Why did the guidelines change for curbside recycling?

Curbside recycling is facing a contamination crisis. Contamination is caused when people place materials in the recycling bin that do not belong. Recycling processors have a difficult time sorting out the trash, which makes its way into the sorted/baled material that is sold to market. For a long time, China was the largest buyer of this material from the U.S. And because of increasing contamination levels, China made the decision to stop importing this material. This left the U.S. with an overabundance of recyclable commodities (re: baled material) with a lot of trash mixed in.

To address the contamination issue and ensure curbside recycling is sustainable, we went “back to the basics” with four material types that have a strong domestic market—meaning, there is a demand for this material by manufacturers in the U.S. We call these materials the “Big 3” and include: 1) corrugated cardboard (like shipping and packing boxes), 2) metal food and beverage cans, 3) plastic bottles and jugs with a neck.

 

 

Why are some materials allowed in the recycling bin, while others go to a drop-off location?

In Salt Lake County, we use a process called “single-stream” recycling, where residents can put all their approved recyclables into one bin. These materials are collected and taken to a materials recovery facility (MRF) where they are sorted, baled, and sold to manufacturers, who turn them into new products. The sorting process is mostly automated, using various screens, magnets, and optical sorters to identify materials. MRFs are built to only sort certain items, so any additional materials are contaminants.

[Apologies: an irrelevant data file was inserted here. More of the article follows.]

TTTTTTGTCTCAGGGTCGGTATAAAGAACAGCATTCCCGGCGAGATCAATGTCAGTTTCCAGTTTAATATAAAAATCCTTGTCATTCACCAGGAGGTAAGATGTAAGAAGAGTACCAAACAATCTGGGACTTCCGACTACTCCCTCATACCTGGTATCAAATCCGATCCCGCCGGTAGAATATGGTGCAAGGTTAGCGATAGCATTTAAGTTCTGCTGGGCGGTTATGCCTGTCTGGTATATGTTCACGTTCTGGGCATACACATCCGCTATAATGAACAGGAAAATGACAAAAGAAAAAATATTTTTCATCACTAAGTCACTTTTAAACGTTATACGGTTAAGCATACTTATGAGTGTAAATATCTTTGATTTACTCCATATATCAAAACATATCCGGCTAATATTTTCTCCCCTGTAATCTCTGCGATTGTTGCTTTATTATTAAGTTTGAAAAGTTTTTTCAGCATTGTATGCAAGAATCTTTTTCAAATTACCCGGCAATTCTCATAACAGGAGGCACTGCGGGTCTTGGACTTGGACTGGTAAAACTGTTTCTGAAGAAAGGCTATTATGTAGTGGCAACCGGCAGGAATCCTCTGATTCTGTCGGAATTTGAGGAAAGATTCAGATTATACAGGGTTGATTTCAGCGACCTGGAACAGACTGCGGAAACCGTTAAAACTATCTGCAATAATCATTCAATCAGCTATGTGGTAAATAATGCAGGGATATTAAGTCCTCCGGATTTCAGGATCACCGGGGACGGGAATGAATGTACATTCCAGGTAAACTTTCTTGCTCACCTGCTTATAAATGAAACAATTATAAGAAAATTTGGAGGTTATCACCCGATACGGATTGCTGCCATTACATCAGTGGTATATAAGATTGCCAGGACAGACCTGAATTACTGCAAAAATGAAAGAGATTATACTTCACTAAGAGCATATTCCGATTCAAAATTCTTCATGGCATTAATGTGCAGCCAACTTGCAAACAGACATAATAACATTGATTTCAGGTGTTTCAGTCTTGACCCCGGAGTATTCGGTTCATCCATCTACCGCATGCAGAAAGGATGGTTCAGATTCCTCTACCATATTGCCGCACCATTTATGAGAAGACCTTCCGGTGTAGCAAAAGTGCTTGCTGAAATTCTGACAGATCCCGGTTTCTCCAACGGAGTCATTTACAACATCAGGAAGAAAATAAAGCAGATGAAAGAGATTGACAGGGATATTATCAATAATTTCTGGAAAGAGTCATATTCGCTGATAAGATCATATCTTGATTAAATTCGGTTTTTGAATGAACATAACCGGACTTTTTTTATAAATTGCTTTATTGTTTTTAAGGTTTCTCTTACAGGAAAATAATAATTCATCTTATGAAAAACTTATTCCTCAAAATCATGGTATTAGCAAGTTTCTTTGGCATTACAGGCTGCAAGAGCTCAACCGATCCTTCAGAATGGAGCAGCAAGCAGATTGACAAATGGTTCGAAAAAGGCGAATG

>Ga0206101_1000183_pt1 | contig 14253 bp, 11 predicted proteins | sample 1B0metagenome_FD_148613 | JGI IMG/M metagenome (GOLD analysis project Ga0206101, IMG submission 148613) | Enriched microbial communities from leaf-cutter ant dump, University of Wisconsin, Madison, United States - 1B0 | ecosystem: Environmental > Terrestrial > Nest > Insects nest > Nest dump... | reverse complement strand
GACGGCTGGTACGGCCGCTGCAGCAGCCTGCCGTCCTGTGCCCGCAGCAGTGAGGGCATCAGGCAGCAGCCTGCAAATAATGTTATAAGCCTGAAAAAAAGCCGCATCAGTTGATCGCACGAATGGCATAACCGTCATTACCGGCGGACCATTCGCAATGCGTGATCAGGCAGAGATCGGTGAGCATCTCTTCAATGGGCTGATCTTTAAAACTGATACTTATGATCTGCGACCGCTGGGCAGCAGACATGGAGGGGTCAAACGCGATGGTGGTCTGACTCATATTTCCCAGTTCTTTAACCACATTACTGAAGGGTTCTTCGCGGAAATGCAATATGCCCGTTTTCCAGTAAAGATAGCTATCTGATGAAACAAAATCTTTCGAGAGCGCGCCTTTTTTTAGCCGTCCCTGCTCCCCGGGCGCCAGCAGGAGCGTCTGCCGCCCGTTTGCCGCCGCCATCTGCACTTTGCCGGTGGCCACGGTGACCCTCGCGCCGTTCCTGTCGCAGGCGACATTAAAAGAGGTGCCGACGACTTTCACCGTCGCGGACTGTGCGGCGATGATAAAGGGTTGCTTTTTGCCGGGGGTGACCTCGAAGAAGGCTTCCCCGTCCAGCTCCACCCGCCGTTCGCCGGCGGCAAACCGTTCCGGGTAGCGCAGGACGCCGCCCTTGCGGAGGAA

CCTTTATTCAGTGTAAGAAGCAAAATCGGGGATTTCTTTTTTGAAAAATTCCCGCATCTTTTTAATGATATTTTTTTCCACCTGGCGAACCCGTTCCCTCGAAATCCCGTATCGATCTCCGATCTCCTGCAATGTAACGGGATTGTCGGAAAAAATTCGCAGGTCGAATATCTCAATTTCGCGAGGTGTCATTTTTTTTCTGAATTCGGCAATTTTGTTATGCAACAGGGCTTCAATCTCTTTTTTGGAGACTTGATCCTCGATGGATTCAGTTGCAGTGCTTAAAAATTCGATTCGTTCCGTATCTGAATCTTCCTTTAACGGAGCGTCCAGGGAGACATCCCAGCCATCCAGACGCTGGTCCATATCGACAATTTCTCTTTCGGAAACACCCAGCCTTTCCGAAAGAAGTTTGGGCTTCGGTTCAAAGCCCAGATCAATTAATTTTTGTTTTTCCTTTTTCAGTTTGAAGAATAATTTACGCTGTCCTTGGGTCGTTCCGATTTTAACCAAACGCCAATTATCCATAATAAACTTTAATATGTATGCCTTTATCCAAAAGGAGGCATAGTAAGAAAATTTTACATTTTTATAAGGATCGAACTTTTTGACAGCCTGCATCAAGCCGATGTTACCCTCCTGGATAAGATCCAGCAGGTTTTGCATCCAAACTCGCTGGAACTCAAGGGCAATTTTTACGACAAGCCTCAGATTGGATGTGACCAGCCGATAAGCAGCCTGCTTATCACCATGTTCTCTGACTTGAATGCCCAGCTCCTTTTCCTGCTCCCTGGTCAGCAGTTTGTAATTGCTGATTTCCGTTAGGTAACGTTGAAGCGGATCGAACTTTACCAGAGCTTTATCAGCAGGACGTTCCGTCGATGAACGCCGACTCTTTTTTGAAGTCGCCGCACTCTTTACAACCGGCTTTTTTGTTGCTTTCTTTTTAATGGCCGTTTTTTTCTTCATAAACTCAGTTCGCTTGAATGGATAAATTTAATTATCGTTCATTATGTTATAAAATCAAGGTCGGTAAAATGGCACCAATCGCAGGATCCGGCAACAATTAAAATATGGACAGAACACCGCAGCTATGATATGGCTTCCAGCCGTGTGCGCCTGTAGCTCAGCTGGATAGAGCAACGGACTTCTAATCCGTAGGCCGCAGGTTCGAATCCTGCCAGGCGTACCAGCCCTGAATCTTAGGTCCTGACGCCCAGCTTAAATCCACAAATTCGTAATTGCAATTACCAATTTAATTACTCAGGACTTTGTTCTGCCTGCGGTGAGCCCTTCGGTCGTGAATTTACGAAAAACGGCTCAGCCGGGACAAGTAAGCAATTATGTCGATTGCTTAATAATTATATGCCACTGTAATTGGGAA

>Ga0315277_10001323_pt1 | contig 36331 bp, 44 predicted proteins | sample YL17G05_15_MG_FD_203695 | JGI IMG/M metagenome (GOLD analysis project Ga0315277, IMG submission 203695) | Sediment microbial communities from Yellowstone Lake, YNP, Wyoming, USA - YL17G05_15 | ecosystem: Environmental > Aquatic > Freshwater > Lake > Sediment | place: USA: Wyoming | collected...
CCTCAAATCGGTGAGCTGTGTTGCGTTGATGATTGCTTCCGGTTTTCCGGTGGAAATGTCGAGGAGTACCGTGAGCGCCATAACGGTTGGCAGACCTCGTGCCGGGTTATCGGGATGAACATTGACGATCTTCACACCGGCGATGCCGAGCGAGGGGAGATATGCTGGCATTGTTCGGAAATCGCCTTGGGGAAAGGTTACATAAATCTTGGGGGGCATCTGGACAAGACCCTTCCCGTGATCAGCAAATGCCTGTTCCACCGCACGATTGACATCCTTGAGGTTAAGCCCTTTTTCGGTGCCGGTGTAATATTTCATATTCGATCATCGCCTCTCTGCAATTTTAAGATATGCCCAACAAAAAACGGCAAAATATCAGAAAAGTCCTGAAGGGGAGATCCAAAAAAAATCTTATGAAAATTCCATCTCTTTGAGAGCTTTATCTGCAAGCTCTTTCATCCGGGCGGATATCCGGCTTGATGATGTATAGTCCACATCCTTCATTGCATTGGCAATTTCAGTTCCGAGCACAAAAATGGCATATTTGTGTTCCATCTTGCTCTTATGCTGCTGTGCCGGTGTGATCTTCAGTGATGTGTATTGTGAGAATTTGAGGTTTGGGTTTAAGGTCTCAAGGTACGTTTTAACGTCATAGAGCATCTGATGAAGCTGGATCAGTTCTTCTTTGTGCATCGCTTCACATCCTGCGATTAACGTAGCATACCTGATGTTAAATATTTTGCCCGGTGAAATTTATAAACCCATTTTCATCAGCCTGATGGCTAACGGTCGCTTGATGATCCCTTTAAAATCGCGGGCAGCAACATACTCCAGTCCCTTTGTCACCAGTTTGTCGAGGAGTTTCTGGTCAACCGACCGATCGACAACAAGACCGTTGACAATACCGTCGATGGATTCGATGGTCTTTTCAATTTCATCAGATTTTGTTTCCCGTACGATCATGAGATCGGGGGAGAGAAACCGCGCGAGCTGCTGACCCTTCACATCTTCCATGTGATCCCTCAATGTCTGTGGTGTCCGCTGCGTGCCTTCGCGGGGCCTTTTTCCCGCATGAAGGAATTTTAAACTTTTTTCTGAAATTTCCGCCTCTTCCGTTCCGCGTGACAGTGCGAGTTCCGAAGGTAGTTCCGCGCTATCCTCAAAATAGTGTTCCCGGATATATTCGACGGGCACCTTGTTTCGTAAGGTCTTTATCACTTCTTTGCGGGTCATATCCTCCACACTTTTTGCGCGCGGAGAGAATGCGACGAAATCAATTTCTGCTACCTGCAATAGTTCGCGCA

For some materials, like newsprint, plastics bags and Styrofoam, these materials can be recycled, but must be separated and taken to an approved drop-off location. Do not place these materials in your recycling bin, as the MRF cannot separate them and they may be contaminants, which are discarded as trash.
 
 

If something has the recycling symbol on it, does that mean it can go in my bin?

No. The “chasing arrows” symbol is simply a communication tool used by manufacturers. Sometimes it means a manufacturer used recycled material in the product. Other times it shares information about how the product is made. For instance, the chasing arrows symbol with a number indicates the plastic resin code—meaning the base type of plastic being used. But plastics are made in different ways, and use various additives, which give them their shape, flexibility, strength, etc. So, not all plastics with a particular number (ex: #1 PET) are the same.
Follow the Big 3 guidelines only when deciding whether something should be placed in your curbside bin. You can use the chasing arrows symbol as a guide when buying materials, as you look for items that include recycled content in the product.